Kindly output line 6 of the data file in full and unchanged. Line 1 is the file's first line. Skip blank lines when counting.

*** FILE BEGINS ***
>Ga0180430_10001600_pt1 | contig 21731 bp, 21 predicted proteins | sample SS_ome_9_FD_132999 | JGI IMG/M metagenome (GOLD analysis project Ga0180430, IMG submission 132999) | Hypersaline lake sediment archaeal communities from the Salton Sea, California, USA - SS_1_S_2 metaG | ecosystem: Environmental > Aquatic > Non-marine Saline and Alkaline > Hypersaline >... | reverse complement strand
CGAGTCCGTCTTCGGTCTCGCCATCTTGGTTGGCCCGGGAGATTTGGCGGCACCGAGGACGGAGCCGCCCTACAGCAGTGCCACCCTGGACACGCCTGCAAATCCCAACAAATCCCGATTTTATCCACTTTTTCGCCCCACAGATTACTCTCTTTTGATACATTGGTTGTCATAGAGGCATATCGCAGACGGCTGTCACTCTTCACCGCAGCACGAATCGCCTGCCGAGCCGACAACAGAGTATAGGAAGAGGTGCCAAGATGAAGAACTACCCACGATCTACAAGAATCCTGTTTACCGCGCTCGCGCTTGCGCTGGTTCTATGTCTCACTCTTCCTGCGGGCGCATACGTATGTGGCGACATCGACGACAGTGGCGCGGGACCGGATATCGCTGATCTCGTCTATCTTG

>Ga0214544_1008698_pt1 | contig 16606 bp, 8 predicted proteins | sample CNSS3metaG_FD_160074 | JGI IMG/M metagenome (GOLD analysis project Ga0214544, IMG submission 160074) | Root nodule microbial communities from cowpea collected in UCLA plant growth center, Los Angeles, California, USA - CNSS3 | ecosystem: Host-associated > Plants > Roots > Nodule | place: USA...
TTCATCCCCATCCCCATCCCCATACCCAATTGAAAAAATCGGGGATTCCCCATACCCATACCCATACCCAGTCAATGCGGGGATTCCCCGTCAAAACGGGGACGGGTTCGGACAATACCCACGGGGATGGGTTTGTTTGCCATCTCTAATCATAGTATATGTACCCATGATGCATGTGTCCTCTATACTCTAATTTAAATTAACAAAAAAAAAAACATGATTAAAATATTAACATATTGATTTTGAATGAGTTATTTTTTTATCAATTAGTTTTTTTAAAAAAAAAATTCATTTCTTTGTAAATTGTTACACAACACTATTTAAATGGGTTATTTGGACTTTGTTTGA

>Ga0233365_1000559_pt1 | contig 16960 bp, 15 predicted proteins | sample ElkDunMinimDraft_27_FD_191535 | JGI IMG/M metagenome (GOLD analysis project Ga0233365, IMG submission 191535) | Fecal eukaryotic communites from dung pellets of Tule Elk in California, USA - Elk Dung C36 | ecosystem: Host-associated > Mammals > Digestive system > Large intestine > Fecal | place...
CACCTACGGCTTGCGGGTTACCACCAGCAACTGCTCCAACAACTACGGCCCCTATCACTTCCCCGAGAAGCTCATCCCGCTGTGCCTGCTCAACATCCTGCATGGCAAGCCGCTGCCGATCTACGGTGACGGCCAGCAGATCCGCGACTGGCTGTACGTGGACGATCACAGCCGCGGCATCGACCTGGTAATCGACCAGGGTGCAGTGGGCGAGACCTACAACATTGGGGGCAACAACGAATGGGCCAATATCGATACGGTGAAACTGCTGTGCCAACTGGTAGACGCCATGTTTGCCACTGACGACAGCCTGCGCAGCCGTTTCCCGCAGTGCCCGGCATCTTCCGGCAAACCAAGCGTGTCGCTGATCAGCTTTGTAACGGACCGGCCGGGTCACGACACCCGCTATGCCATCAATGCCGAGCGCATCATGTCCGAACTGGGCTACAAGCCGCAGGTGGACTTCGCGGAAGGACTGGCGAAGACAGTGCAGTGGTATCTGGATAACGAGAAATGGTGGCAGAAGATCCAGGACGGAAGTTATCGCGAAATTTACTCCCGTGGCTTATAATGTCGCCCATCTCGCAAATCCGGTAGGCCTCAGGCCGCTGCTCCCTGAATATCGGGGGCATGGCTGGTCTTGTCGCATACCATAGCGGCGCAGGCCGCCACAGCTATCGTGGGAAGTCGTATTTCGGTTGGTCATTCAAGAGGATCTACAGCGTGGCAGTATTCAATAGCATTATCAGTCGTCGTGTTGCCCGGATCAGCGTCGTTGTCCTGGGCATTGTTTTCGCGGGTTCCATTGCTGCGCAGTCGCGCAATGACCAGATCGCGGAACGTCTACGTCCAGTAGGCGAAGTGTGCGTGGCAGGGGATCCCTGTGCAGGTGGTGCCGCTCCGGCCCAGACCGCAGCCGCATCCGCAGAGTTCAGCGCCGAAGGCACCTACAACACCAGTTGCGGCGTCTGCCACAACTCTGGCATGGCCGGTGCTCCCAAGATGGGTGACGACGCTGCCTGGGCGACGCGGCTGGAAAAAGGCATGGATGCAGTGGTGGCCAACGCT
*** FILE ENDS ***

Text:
CACCTACGGCTTGCGGGTTACCACCAGCAACTGCTCCAACAACTACGGCCCCTATCACTTCCCCGAGAAGCTCATCCCGCTGTGCCTGCTCAACATCCTGCATGGCAAGCCGCTGCCGATCTACGGTGACGGCCAGCAGATCCGCGACTGGCTGTACGTGGACGATCACAGCCGCGGCATCGACCTGGTAATCGACCAGGGTGCAGTGGGCGAGACCTACAACATTGGGGGCAACAACGAATGGGCCAATATCGATACGGTGAAACTGCTGTGCCAACTGGTAGACGCCATGTTTGCCACTGACGACAGCCTGCGCAGCCGTTTCCCGCAGTGCCCGGCATCTTCCGGCAAACCAAGCGTGTCGCTGATCAGCTTTGTAACGGACCGGCCGGGTCACGACACCCGCTATGCCATCAATGCCGAGCGCATCATGTCCGAACTGGGCTACAAGCCGCAGGTGGACTTCGCGGAAGGACTGGCGAAGACAGTGCAGTGGTATCTGGATAACGAGAAATGGTGGCAGAAGATCCAGGACGGAAGTTATCGCGAAATTTACTCCCGTGGCTTATAATGTCGCCCATCTCGCAAATCCGGTAGGCCTCAGGCCGCTGCTCCCTGAATATCGGGGGCATGGCTGGTCTTGTCGCATACCATAGCGGCGCAGGCCGCCACAGCTATCGTGGGAAGTCGTATTTCGGTTGGTCATTCAAGAGGATCTACAGCGTGGCAGTATTCAATAGCATTATCAGTCGTCGTGTTGCCCGGATCAGCGTCGTTGTCCTGGGCATTGTTTTCGCGGGTTCCATTGCTGCGCAGTCGCGCAATGACCAGATCGCGGAACGTCTACGTCCAGTAGGCGAAGTGTGCGTGGCAGGGGATCCCTGTGCAGGTGGTGCCGCTCCGGCCCAGACCGCAGCCGCATCCGCAGAGTTCAGCGCCGAAGGCACCTACAACACCAGTTGCGGCGTCTGCCACAACTCTGGCATGGCCGGTGCTCCCAAGATGGGTGACGACGCTGCCTGGGCGACGCGGCTGGAAAAAGGCATGGATGCAGTGGTGGCCAACGCT